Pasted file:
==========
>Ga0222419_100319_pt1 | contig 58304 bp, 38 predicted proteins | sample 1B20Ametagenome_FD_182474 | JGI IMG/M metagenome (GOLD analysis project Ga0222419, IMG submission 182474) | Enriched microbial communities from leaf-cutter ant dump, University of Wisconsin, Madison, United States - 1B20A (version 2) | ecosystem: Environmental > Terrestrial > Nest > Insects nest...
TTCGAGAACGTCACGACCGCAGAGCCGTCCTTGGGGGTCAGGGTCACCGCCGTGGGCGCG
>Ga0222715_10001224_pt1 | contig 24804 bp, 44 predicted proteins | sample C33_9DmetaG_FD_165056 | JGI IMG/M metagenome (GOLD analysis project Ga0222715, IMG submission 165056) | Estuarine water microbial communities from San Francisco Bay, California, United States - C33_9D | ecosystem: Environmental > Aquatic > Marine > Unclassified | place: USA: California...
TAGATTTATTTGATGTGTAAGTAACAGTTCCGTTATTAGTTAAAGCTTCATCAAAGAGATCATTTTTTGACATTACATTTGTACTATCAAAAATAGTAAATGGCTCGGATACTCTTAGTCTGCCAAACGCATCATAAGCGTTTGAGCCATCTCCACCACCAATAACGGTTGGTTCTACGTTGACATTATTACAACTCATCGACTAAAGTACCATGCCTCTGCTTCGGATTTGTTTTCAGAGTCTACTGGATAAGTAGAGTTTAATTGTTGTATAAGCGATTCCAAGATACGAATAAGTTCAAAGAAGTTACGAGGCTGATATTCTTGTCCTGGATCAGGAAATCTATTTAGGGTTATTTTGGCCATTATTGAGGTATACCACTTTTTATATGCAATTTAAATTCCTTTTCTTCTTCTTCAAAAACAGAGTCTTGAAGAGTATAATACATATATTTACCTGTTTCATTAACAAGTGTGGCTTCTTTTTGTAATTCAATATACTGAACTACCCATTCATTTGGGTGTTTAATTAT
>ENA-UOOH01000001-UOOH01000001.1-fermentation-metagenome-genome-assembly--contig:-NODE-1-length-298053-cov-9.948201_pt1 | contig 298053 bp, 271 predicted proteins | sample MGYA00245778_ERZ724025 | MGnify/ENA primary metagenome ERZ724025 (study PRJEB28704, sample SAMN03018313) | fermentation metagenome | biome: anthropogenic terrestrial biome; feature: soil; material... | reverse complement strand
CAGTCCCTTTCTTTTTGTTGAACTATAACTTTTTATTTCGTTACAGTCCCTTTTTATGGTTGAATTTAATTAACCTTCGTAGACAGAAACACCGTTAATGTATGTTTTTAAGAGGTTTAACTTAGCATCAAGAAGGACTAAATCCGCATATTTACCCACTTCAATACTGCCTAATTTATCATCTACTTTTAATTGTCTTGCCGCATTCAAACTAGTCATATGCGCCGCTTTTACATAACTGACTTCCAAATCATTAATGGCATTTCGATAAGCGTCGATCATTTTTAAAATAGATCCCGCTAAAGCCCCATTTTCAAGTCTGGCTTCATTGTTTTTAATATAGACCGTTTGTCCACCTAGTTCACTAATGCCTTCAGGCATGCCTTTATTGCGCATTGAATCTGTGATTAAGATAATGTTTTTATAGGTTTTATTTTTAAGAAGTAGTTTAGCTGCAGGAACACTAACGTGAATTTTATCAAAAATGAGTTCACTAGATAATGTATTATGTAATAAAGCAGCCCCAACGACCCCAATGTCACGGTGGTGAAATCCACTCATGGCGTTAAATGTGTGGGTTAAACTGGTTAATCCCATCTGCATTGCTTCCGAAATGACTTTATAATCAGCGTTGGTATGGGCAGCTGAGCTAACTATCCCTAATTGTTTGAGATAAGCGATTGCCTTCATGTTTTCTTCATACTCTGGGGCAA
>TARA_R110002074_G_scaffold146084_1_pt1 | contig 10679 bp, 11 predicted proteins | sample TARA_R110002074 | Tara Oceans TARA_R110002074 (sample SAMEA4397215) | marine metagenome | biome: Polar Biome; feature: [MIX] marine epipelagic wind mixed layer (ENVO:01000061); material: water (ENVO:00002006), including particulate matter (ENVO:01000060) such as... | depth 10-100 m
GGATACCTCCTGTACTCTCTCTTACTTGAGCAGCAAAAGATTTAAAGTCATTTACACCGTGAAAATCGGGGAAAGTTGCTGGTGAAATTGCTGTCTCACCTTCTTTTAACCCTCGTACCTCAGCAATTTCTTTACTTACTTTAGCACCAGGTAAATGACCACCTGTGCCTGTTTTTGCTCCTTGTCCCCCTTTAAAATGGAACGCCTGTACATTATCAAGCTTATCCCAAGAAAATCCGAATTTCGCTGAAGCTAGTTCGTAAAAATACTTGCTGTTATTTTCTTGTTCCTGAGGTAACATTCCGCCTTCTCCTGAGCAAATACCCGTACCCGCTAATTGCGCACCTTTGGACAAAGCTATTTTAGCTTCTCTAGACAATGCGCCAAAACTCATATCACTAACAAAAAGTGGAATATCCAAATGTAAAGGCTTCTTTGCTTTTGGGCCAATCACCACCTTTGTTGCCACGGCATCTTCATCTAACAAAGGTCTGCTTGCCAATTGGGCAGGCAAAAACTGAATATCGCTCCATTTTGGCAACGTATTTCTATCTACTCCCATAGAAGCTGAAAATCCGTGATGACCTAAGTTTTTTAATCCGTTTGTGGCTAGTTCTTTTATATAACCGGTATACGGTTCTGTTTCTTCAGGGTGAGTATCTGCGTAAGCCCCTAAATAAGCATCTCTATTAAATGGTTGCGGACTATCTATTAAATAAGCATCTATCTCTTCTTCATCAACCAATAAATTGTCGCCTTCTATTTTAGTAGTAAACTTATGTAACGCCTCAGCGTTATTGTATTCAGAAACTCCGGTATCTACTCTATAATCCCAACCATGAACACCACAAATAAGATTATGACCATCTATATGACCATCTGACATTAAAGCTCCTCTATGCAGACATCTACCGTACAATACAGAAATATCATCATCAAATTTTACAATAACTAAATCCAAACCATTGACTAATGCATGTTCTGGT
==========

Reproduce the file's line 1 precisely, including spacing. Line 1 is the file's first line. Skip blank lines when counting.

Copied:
>Ga0222419_100319_pt1 | contig 58304 bp, 38 predicted proteins | sample 1B20Ametagenome_FD_182474 | JGI IMG/M metagenome (GOLD analysis project Ga0222419, IMG submission 182474) | Enriched microbial communities from leaf-cutter ant dump, University of Wisconsin, Madison, United States - 1B20A (version 2) | ecosystem: Environmental > Terrestrial > Nest > Insects nest...